Port Jefferson looks at school budget decrease

Port Jefferson looks at school budget decrease

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Port Jefferson High School. File photo by Elana Glowatz

If all goes according to plan, Port Jefferson school district residents will pay almost the same in taxes next year.

Between those taxes, state aid and other revenues, the total budget for 2016-17 could actually go down, according to a presentation from Assistant Superintendent for Business Sean Leister at the school board meeting on Tuesday night. That’s largely because the district would not spend as much on capital projects next year, with the new high school elevator being one big-ticket item that will not be repeated, and because the district will see a drop in its debt repayments.

Those two significant decreases would offset increases in health insurance payments and transportation costs, among others.

The proposed $41.3 million plan would maintain all academic programs and staffing levels, despite the 2.5 percent decrease in spending as compared to the 2015-16 budget. But Leister noted that the tax levy would go in the opposite direction — residents would see a slight increase of 0.11 percent. That levy bump would come in just below the state-mandated cap on how much it could increase next year, which Leister estimates at 0.16 percent.

Leister’s estimate for next year’s increase in state aid is larger: He’s putting that at 6 percent, a number he called “conservative,” especially in light of the recent discussion between state officials about the Gap Elimination Adjustment.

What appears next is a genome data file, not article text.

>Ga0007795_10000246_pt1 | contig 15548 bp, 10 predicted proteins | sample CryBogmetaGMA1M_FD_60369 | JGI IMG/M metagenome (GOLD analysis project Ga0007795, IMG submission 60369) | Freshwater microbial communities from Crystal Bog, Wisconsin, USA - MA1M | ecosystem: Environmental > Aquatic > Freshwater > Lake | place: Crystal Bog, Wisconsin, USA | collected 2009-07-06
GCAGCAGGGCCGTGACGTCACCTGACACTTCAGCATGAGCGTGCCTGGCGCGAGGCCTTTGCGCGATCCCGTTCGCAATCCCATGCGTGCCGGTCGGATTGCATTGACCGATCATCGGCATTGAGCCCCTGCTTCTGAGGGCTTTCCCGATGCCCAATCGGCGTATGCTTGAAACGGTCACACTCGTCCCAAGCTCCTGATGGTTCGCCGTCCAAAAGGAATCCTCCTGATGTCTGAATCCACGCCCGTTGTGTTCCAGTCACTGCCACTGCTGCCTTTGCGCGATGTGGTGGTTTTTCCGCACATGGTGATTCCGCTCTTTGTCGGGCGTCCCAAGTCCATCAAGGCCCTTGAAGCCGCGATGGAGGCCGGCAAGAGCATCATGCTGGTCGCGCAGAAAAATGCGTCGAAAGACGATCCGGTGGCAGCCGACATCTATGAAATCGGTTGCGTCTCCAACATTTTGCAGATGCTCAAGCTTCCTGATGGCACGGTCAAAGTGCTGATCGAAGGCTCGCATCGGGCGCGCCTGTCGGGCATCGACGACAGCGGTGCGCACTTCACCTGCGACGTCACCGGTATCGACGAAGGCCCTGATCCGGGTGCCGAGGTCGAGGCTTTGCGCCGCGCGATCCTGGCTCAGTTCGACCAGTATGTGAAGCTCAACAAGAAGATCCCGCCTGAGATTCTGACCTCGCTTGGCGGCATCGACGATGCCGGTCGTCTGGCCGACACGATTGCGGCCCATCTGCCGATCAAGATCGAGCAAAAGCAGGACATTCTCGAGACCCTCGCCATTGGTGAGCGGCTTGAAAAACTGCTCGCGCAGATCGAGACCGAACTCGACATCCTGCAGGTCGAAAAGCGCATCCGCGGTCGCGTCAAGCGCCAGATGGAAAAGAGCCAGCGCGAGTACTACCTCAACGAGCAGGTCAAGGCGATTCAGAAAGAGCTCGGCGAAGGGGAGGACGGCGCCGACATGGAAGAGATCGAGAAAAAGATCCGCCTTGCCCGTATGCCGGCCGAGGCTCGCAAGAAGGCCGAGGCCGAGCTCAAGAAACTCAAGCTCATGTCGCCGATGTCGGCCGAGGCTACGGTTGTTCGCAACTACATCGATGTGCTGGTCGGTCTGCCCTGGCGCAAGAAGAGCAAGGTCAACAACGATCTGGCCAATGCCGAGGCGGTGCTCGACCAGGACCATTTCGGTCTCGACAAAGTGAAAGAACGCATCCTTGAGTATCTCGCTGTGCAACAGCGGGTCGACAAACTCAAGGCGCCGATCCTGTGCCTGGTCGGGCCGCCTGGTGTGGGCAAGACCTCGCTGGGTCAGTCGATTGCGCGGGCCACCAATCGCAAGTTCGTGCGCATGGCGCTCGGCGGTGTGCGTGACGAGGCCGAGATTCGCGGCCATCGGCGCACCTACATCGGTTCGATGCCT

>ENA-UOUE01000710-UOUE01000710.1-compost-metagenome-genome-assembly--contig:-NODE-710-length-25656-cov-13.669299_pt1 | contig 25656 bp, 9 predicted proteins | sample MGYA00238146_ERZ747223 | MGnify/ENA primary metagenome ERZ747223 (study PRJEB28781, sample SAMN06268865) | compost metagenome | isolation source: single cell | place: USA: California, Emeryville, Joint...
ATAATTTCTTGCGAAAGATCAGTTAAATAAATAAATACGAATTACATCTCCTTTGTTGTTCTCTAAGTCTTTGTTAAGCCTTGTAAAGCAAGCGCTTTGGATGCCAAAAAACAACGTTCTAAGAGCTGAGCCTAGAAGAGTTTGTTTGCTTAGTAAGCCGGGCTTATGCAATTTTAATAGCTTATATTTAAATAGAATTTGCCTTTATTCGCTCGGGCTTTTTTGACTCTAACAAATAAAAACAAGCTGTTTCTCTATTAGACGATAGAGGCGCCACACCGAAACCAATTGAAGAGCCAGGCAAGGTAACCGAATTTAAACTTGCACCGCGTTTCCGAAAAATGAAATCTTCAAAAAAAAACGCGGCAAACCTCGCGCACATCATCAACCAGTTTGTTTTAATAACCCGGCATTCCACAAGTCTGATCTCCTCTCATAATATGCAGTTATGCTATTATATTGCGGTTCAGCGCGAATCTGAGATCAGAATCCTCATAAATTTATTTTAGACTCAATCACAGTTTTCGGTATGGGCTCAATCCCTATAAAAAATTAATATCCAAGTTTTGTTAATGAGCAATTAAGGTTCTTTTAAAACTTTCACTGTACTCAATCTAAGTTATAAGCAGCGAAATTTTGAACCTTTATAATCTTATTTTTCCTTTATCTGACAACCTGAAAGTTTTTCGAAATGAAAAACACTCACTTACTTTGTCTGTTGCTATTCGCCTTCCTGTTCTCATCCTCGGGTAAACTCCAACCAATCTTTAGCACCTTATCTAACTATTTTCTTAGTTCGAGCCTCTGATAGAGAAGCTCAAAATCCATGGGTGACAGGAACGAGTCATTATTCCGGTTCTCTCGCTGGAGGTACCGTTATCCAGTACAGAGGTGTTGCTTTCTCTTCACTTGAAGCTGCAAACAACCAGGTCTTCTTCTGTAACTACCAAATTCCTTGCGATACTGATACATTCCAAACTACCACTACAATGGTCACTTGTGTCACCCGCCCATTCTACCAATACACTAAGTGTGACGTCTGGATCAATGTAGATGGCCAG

The adjustment, a deduction taken out of each New York school district’s state aid, was enacted several years ago to help get the state government out of a fiscal crisis. The deduction has been decreasing lately, and there is talk that it could be removed completely in the coming cycle.

Leister is not as optimistic.

“I’ll believe it when I see it,” he said.

If, however, Port Jefferson receives more state aid than it allots for in the budget, Leister said school officials would decide together how to spend it.

And Superintendent Ken Bossert assured the school board that the district also has a plan in the event of receiving less state aid than estimated in the budget proposal.

There are “still a lot of moving parts” in the budget planning process, Leister said. In addition to the question about state aid totals, school districts are still waiting on final numbers for their tax levy caps.